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The Hard Problem of Consciousness

  1. #1
    SHARK Houston
    The Hard Problem of consciousness is figuring how to derive the information of "what it is like" to be something from facts about "what it is".

    As an example, there is an apparent difference between being your objective brain state and being in your subjective mental state. The hard problem is figuring out how you come to have internal subjective states.

    It is this ability to experience at all that defines the ability for anything to matter, because subjectivity is mattering itself.

    So how can matter give rise to subjectivity? This is the hard problem.
  2. #2
    Lanny motherfucker
    Originally posted by SHARK So how can matter give rise to subjectivity? This is the hard problem.

    How can mass give rise to gravitation? We can describe gravity with reference to mass, we may even posit and find evidence for more basic fields or particles which explain the mass/gravitation relation, but at some point explanation needs to end. There's some base set of facts about what is which can't be further explained. So too with consciousness, we are in the very early days of giving neurological, chemical, and physical descriptions of consciousness and there's a lot of explanation left to give but at some level there must be some basic structure or structures of matter which give rise to consciousness simply because they do.

    But of course "some explanation exists" is not an explanation, and I think what explanation we can give of consciousness is fascinating, I just bring it up because Chalmers almost doesn't care about the explanation. I can't help but feel like the point of putting forward The Hard Problemâ„¢ and piss zombies is to force a discussion of consciousness as a first class ontological object as opposed to some kind of thing you just sorta hand wave away as a folk concept as is the trend among physicalists.
  3. #3
    mmQ Cum Lickin' Fagit
    Is this similar to like, there can't be love without hate or good without bad? If we all agreed on everything nothing would matter?
  4. #4
    Lanny motherfucker
    Originally posted by mmQ Is this similar to like, there can't be love without hate or good without bad? If we all agreed on everything nothing would matter?

    I don't think so. We could easily imagine a world wholly devoid of consciousness. Just like rocks and dirt everywhere without anything that can think or feel. So unlike the idea that "we couldn't have good without bad", it seems pretty intuitive we can have a universe devoid of consciousness which is distinct from the totally conscious universe.
  5. #5
    gadzooks Dark Matter [keratinize my mild-tasting blossoming]
    Roger Penrose is a world renowned physicist who has a (entirely speculative, of course) theory that quantum activity inside of microtubules (inside of neurons) are somehow giving rise to the emergent phenomenon of conscious experience.

    He's anything but a crackpot; a very prominent and respected scientist. But of course it is, at this point in time, mere speculation.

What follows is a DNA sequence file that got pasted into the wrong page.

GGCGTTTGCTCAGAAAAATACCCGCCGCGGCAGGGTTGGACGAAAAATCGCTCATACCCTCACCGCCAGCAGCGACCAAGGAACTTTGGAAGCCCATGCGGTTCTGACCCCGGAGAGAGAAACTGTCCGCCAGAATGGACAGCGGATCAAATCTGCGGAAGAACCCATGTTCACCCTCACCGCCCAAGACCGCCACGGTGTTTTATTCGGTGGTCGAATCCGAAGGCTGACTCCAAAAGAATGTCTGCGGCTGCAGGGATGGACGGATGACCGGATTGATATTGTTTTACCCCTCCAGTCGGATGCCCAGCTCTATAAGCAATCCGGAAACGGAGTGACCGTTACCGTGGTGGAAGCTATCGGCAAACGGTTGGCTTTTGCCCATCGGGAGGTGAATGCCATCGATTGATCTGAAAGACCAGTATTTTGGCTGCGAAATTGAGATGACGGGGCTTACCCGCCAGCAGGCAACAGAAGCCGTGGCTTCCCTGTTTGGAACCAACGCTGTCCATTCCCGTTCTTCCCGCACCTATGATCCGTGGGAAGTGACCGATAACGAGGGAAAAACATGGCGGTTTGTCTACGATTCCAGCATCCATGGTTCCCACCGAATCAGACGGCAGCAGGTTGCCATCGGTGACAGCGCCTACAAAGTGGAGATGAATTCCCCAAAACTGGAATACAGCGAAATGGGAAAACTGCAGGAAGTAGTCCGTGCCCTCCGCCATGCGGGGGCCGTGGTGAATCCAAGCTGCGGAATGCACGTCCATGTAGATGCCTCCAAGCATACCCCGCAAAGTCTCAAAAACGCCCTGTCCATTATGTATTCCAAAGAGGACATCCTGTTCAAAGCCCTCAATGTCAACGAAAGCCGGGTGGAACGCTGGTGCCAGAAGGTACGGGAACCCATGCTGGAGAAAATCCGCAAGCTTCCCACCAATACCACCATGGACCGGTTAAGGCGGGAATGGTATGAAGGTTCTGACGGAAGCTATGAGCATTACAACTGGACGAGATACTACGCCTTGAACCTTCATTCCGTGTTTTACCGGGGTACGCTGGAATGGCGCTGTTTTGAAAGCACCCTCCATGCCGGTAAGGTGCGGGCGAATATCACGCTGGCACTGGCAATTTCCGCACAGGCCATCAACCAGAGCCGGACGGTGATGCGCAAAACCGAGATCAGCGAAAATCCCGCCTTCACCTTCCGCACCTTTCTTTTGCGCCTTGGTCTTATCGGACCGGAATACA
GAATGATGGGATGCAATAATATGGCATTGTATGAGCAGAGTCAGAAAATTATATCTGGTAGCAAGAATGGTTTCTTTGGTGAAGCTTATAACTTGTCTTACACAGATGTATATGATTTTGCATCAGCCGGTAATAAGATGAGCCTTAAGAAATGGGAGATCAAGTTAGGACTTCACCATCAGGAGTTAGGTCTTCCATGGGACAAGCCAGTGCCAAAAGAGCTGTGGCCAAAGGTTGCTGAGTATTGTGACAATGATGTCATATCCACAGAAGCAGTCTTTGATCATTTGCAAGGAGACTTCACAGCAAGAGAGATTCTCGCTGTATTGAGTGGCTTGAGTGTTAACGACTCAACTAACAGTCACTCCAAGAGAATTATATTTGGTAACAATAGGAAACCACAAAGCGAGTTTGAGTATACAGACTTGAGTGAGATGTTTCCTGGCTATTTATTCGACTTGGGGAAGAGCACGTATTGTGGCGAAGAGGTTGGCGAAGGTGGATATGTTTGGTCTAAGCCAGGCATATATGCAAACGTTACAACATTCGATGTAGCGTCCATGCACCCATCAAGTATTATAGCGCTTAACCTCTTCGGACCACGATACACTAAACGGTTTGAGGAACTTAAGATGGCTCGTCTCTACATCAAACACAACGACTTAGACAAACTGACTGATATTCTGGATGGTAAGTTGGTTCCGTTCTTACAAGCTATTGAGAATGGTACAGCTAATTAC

The hard problem is called that for a reason. A lot of prominent philosophers have outright emphatically stated that the hard problem is, by it's very nature, irresolvable.

    Until we devise scientific equipment that can measure the immeasurable, all we're gonna get are speculative theories.
    The following users say it would be alright if the author of this post didn't die in a fire!
  6. #6
    gadzooks Dark Matter [keratinize my mild-tasting blossoming]
    Maybe Descartes was right all along and we're a bunch of ethereal non-physical entities controlling physical meat machines.
  7. #7
    mmQ Cum Lickin' Fagit
    Originally posted by Lanny I don't think so. We could easily imagine a world wholly devoid of consciousness. Just like rocks and dirt everywhere without anything that can think or feel. So unlike the idea that "we couldn't have good without bad", it seems pretty intuitive we can have a universe devoid of consciousness which is distinct from the totally conscious universe.

    So then what is the 'hard problem?' What's the problem ? Explain it to me in two sentences. :)
  8. #8
    mmQ Cum Lickin' Fagit
    Two sentences of which neither can be longer than 10 words.
  9. #9
    gadzooks Dark Matter [keratinize my mild-tasting blossoming]
    Originally posted by mmQ So then what is the 'hard problem?' What's the problem ? Explain it to me in two sentences. :)

    As much as I can't stand SHARK, I have to admit he phrased it pretty well in the OP.

    Basically, it comes down to how physical activity gives rise to mental activity.

    There is no discernible interface between the physical and mental realms.
  10. #10
    gadzooks Dark Matter [keratinize my mild-tasting blossoming]
    When your neurons send impulses to your muscles to extend your arm, what caused those initial neural impulses?
  11. #11
    Lanny motherfucker
    Originally posted by mmQ So then what is the 'hard problem?' What's the problem ? Explain it to me in two sentences. :)

    Originally posted by mmQ Two sentences of which neither can be longer than 10 words.

    "why do we have subjective experiences instead of not? Suck a kangaroo dick faggots"